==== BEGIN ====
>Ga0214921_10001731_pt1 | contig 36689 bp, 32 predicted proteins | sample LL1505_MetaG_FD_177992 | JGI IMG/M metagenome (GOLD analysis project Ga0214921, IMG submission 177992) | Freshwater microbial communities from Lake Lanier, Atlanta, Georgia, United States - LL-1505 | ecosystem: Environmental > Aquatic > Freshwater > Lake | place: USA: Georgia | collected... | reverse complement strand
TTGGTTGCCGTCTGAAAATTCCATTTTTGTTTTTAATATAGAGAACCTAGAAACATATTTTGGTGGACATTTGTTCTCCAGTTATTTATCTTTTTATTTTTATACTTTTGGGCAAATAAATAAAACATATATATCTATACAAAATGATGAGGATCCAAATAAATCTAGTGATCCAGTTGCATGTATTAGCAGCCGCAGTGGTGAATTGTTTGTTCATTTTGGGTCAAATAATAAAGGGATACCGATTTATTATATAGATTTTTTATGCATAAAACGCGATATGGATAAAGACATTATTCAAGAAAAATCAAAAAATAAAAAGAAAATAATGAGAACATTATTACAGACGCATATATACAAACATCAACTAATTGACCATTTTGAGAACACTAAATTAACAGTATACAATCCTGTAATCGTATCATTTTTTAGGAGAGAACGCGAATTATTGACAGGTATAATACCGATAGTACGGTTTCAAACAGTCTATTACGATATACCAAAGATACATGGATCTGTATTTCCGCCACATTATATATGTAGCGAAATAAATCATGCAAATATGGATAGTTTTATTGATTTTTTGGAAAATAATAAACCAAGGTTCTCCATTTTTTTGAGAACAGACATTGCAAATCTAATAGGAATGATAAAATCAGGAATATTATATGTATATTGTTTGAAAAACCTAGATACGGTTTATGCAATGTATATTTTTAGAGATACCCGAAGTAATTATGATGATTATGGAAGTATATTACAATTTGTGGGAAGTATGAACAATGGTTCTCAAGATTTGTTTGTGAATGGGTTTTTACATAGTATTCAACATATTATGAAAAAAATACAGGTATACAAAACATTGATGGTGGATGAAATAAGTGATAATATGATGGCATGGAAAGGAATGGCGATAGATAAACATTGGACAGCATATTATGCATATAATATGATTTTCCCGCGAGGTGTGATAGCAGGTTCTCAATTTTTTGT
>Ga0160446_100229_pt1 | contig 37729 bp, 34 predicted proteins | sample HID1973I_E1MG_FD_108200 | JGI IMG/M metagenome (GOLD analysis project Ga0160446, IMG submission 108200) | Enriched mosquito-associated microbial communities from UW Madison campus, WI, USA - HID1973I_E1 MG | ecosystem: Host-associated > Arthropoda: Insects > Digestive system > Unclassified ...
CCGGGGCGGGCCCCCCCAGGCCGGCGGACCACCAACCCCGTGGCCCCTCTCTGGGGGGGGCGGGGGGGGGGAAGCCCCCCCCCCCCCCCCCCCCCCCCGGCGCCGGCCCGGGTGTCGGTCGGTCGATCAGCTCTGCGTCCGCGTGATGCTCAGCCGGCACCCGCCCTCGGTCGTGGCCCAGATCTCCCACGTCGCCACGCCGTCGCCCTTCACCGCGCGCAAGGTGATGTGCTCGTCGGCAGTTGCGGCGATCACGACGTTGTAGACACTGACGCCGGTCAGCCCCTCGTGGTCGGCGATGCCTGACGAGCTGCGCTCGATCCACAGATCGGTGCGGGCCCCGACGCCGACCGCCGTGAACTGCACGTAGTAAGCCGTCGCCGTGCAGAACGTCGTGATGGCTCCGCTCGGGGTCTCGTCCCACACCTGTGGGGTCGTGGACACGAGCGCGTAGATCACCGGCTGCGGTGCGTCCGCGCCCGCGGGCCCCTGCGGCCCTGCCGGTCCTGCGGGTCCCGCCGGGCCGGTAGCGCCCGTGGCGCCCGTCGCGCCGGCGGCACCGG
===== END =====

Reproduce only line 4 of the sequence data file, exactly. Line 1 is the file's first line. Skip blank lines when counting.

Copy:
CCGGGGCGGGCCCCCCCAGGCCGGCGGACCACCAACCCCGTGGCCCCTCTCTGGGGGGGGCGGGGGGGGGGAAGCCCCCCCCCCCCCCCCCCCCCCCCGGCGCCGGCCCGGGTGTCGGTCGGTCGATCAGCTCTGCGTCCGCGTGATGCTCAGCCGGCACCCGCCCTCGGTCGTGGCCCAGATCTCCCACGTCGCCACGCCGTCGCCCTTCACCGCGCGCAAGGTGATGTGCTCGTCGGCAGTTGCGGCGATCACGACGTTGTAGACACTGACGCCGGTCAGCCCCTCGTGGTCGGCGATGCCTGACGAGCTGCGCTCGATCCACAGATCGGTGCGGGCCCCGACGCCGACCGCCGTGAACTGCACGTAGTAAGCCGTCGCCGTGCAGAACGTCGTGATGGCTCCGCTCGGGGTCTCGTCCCACACCTGTGGGGTCGTGGACACGAGCGCGTAGATCACCGGCTGCGGTGCGTCCGCGCCCGCGGGCCCCTGCGGCCCTGCCGGTCCTGCGGGTCCCGCCGGGCCGGTAGCGCCCGTGGCGCCCGTCGCGCCGGCGGCACCGG